Admitting the Sexually Suggestive policy was “not as clear as they could be;” it was to handle content that was overtly or explicitly sexually suggestive, rather than ban all content that could be deemed as sexually suggestive.
“Prohibiting every form of content that could be interpreted as suggestive” would run the risk of far more restrictions on video games and premium content; “especially considering the ways that female characters are sometimes objectified or presented in a sexualized manner.”
To avoid being overly punitive, and that sexually suggestive content can be subjective, Twitch had acted when content was in blatant violation of their guidelines. Policies on sexually suggestive content will be updated in the coming months.
Seemingly prompted by calls to have Twitch thots have no advertisements play on their stream, Twitch explained that brands can decide where and when their ads will appear; such as avoiding specific categories and flagging channels to avoid.
While Twitch stated they “absolutely do not permit brands to use protected characteristics as a filter for advertising targeting or blocking;” they had “recently suspended advertising on some channels that were flagged by the majority of our advertiser base and failed to notify them [the streamers].” Twitch are working with those streamers to “address their specific situations and restore ads where appropriate.”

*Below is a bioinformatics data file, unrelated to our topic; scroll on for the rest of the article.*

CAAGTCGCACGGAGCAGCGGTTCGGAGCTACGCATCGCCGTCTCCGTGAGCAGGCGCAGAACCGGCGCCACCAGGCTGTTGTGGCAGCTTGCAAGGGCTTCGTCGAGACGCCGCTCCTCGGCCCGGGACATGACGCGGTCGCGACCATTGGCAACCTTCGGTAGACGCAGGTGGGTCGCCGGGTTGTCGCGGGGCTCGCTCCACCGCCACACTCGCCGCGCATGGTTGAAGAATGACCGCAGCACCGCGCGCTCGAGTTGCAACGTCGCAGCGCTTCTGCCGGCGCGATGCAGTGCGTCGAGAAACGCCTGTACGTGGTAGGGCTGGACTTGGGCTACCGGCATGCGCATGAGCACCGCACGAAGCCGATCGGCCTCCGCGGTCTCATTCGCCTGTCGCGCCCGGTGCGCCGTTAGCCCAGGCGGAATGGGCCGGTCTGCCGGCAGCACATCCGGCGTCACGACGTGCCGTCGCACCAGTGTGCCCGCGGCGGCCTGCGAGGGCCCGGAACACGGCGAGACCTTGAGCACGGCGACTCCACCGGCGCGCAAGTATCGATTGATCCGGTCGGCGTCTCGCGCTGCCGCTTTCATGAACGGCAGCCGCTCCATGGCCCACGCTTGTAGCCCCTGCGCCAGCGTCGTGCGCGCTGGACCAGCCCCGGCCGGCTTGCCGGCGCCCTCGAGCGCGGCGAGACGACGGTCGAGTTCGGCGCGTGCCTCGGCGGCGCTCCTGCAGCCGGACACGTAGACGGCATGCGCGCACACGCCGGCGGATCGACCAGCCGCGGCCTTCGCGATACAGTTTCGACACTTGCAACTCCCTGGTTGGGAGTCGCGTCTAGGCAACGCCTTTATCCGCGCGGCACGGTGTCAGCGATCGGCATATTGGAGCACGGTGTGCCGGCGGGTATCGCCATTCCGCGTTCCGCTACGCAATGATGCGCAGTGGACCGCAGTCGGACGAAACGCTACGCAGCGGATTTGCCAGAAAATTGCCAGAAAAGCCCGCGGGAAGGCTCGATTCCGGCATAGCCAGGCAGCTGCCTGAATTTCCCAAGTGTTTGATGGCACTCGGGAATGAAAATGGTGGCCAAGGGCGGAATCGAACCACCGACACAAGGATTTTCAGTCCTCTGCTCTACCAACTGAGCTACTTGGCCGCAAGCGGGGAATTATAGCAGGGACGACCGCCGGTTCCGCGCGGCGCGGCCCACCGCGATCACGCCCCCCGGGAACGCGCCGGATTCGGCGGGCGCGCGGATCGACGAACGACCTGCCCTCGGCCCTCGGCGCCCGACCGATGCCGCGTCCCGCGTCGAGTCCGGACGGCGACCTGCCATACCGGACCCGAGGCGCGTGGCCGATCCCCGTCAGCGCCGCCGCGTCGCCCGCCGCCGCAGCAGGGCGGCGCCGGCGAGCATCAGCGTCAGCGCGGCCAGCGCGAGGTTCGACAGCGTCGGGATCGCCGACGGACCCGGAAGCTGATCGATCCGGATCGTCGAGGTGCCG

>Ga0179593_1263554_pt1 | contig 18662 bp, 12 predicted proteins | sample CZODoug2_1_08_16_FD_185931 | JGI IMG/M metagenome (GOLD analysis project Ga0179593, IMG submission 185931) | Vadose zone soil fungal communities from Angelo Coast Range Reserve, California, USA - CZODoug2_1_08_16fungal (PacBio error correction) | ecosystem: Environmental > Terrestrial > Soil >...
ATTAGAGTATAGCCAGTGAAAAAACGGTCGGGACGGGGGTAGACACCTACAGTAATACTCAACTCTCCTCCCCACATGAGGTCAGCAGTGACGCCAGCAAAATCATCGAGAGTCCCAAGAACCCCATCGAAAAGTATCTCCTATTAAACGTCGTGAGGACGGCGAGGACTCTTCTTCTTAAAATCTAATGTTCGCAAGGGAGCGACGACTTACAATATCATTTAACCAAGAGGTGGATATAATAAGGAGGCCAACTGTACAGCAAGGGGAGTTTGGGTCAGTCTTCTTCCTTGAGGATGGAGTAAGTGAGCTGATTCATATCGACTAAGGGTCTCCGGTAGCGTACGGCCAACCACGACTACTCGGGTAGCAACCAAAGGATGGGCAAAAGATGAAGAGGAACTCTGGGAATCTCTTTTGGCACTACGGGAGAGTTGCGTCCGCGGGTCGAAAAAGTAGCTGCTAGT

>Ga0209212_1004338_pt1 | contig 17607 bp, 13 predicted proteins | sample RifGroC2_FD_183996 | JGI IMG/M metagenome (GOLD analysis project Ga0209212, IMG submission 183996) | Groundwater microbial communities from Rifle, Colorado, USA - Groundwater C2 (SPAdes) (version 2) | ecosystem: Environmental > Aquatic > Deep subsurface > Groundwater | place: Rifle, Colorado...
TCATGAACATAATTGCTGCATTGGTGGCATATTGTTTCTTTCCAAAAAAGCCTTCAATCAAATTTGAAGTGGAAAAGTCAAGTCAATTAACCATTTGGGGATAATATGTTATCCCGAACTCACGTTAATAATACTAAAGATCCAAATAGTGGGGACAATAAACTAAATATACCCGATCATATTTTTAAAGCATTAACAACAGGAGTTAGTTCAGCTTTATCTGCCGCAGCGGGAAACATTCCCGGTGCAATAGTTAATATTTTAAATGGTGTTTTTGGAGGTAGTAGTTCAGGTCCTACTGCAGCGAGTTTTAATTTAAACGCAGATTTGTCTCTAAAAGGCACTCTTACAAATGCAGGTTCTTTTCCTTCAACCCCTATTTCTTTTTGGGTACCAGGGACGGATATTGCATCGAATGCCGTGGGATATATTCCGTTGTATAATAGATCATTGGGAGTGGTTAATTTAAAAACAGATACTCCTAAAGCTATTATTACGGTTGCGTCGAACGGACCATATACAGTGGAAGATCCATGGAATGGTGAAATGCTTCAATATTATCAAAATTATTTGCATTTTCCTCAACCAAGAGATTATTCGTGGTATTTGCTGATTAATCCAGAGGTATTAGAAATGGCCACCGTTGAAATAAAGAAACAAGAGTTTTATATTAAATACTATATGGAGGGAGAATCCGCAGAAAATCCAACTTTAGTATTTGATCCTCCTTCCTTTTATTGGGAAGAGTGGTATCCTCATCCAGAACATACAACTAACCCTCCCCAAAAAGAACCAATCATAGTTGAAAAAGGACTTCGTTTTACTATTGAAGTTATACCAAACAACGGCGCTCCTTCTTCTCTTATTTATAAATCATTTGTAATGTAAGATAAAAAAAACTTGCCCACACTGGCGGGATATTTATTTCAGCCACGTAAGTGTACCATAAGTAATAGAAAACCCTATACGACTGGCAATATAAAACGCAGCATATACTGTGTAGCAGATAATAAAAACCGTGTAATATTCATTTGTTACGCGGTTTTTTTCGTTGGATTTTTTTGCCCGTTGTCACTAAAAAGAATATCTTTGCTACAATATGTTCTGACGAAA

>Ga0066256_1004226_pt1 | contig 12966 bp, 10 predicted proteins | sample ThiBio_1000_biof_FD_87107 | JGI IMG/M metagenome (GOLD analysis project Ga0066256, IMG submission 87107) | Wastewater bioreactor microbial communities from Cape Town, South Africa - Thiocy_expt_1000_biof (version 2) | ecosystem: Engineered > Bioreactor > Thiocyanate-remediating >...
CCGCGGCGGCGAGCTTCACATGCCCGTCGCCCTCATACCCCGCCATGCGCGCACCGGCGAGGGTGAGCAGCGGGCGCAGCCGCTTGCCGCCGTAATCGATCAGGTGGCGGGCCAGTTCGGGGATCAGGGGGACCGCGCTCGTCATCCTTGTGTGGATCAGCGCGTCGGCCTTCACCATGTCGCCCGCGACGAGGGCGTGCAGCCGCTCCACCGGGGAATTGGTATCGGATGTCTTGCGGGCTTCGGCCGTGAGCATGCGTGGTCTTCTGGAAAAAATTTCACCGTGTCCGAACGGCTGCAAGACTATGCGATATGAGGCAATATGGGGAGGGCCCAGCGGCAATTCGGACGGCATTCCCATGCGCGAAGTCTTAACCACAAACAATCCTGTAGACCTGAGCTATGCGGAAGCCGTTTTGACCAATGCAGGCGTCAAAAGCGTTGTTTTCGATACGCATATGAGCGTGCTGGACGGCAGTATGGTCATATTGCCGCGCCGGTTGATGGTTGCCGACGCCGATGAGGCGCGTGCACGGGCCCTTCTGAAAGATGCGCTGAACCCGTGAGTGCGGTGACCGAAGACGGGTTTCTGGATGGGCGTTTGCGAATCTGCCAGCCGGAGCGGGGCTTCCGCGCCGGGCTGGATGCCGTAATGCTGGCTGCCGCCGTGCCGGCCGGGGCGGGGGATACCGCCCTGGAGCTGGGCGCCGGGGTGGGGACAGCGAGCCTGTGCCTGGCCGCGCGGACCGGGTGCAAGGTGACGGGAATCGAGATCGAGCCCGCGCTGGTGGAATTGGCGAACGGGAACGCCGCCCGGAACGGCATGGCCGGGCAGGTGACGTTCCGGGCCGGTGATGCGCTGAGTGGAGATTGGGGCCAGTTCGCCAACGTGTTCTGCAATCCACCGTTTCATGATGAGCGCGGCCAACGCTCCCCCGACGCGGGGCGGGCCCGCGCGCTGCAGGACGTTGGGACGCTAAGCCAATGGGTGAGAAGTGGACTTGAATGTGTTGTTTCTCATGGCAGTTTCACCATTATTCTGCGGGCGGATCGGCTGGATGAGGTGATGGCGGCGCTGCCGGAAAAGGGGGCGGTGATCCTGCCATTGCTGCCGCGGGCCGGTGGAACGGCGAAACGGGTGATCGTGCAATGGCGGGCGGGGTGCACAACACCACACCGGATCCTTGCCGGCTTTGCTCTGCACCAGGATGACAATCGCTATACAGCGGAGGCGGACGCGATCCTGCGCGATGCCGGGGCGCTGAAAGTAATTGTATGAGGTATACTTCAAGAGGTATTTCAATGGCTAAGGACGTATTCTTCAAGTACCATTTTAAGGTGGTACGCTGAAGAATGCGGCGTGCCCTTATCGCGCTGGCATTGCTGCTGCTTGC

As they recognize their “diverse, global community has a broad range of interests and preferences;” Twitch announced the launch of the Pools, Hot Tubs, and Beaches category; seemingly to help users who wanted to avoid them.
This also lets users flag the category as “not interested,” without condemning the Just Chatting category (which some users use for portions of their stream before playing a game). The above image was taken at this time of writing, indicating that users may have some indication from a stream’s thumbnail of the content therein.
Along with the aforementioned updates to the sexually suggestive policy, Twitch explain they will help “provide creators with a better understanding of what ‘brand safe’ means to advertisers outside of our Community Guidelines and Terms of Service.”
“This is not intended to be our long-term solution to improve brand targeting capabilities and increase personalization in our recommendations. It does, however, solve a few issues for all audiences in the near term. Creators can continue to stream content that falls into this category as long as it doesn’t violate our guidelines. Viewers can better avoid recommendations for content that they don’t want to see, and those wishing to view this content will have an easier time finding it. And brands can either opt-in or -out of this category based on whether it aligns with their target audiences, like they can today with any other category.”